‘Devout Catholics,’ a species in extinction
Second, it surprises me that the Most Excellent Prelate does not realize that if so many people are dying in Liverpool and so few people are being baptized, it means that the present day rate of funerals is transitory. The aged who are dying today are the ones who were devout Catholics before Vatican II. After the Council, however, “devout Catholics” is a species in rapid extinction. This is also why there is a drastic fall in assistance at Mass, so few marriages, and a shortage of priestly vocations.
Anointing of the sick replaces Extreme Unction to prevent the Catholic from facing death
The new conciliar-Catholics coming from progressivist movements, such as the Charismatics, the Neocatechumenal Way and Focolare, are not interested in the solemn traditional funeral rites.
If Archbishop Kelly were sincere in his argument, he would prove to be not so clever: He does not see that this busy time with funerals is transitory. When this wave subsides, his priests will have all time they want to do other things, very few people will be requesting Catholic funerals.
Hence, there seems to be another motive to his installment of lay funeral ministers. I believe this argument of a priest shortage and schedule overload is just a façade.
A new phase of the Conciliar Revolution
The real motive, in my view, is to foster democracy in the Church by increasing the participation of lay people in all possible priestly functions.
Archbishop Kelly refers to this reason in his article: “This is a further development of the baptismal calling of our lay people. It does not take away from the ministry of the ordained, but helps us to see and understand the priesthood of all baptized” (Tablet, September 1. 2012, p. 8).
Archbishop Chaput turns over the secondary schools of his archdiocese to a lay foundation; below, Card. Schonborn, a favorite of Benedict, transfers 660 parishes to lay control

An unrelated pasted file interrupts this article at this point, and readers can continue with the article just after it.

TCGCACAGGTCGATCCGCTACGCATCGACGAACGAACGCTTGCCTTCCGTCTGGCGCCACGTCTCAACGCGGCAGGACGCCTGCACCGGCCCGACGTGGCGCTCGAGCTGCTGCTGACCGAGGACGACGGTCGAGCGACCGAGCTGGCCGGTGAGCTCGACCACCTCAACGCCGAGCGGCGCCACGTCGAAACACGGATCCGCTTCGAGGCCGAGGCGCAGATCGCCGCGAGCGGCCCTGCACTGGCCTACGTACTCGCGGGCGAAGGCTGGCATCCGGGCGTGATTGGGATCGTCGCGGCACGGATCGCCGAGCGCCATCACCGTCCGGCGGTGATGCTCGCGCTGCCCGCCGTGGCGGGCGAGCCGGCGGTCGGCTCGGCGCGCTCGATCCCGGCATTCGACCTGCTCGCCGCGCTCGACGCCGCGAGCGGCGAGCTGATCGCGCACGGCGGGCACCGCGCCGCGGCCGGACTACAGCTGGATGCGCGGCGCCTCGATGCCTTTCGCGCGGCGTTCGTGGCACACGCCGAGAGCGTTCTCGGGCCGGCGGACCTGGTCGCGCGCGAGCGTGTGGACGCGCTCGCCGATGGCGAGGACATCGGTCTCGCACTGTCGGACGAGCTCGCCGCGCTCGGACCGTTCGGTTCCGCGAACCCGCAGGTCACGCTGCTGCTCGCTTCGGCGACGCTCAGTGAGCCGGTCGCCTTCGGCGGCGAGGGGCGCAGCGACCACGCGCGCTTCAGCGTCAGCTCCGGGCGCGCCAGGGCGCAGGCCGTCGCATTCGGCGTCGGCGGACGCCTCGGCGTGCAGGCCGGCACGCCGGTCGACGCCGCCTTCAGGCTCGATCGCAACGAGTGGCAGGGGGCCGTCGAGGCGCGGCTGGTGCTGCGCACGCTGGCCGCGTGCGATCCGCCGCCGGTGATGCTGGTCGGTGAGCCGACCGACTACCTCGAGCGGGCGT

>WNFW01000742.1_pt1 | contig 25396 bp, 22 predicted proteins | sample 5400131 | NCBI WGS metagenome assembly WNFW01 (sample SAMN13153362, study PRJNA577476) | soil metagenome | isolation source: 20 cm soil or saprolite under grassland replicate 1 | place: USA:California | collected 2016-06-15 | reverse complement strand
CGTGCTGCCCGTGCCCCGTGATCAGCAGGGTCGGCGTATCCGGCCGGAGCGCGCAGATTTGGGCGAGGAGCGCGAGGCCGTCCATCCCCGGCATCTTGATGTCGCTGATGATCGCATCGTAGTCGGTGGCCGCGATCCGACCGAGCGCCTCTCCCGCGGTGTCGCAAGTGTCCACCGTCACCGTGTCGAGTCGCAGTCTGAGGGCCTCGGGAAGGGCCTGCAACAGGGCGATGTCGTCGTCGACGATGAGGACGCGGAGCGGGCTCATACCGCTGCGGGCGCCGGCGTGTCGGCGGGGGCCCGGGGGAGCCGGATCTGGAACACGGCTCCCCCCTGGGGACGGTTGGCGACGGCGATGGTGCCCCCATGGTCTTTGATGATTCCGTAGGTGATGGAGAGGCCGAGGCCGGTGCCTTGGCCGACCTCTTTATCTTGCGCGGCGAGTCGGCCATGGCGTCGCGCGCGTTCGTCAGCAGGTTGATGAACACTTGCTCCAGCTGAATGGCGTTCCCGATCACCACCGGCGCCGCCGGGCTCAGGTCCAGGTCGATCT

Thus, along with Eucharistic ministers, who still do not consecrate the host but distribute it after consecration, we will have funeral ministers, who do not give the last rites to the sick but recite the burial prayers and direct the service.
The care our dear ones received from Holy Mother Church at their last moments is becoming increasingly sparse. First, the Sacrament of Extreme Unction, whose purpose is to prepare the soul to appear before God at the particular judgment, was relaxed and its name changed to Anointing of the Sick to obviate the moribund from thinking about death and God’s judgment.
Then, Paul VI gave the “permission to cremate,” which actually is a stimulus for cremation, a Masonic and pagan practice of those who do not believe in the resurrection of the body. Now, the Bishops are handing over the funerals rites to laypeople…
I am convinced that this initiative regarding funeral rites is part of a plan. At the same time that Archbishop Kelly is assigning this function to laypeople in Liverpool, Card. Christoph von Schönborn is transferring 660 parishes of his Archdiocese of Vienna to the control of laypeople. In Philadelphia, Archbishop Charles Chaput is handing over all the secondary Catholic schools in his Archdiocese to laypeople, and in San Francisco, Archbishop George Niederauer finished turning over to the hands of laypeople the powerful network of Catholic hospitals directed by his Archdiocese - 40 hospitals and 150 clinics.
It seems that after a phase in the Conciliar Revolution focused on making the Bishops and their Conferences as important as the Pope (an Episcopalian phase), we are now seeing another phase pushed forward, one turned toward making laypeople as important as the priests (an Anabaptist phase). The first phase was carried out by the Popes, the second, by the Bishops. Reportedly the Third Secret of Fatima says that the evil in the Church "comes from the top"…
Related Topics of Interest
Schonborn's Prophecies to Change the Church
Bishop of Augsburg Closes 800 Parishes
Lay-led Masses Demanded in Belgium
Netherlands: Mass Should Be Said by Laymen
What to Think about Cremation?
Catholic Funeral Etiquette - I
Pope Approves The Neocatechumenal Way
New Model of Church Is Shaped in Chiapas
A Glimpse of the Post-Modern Church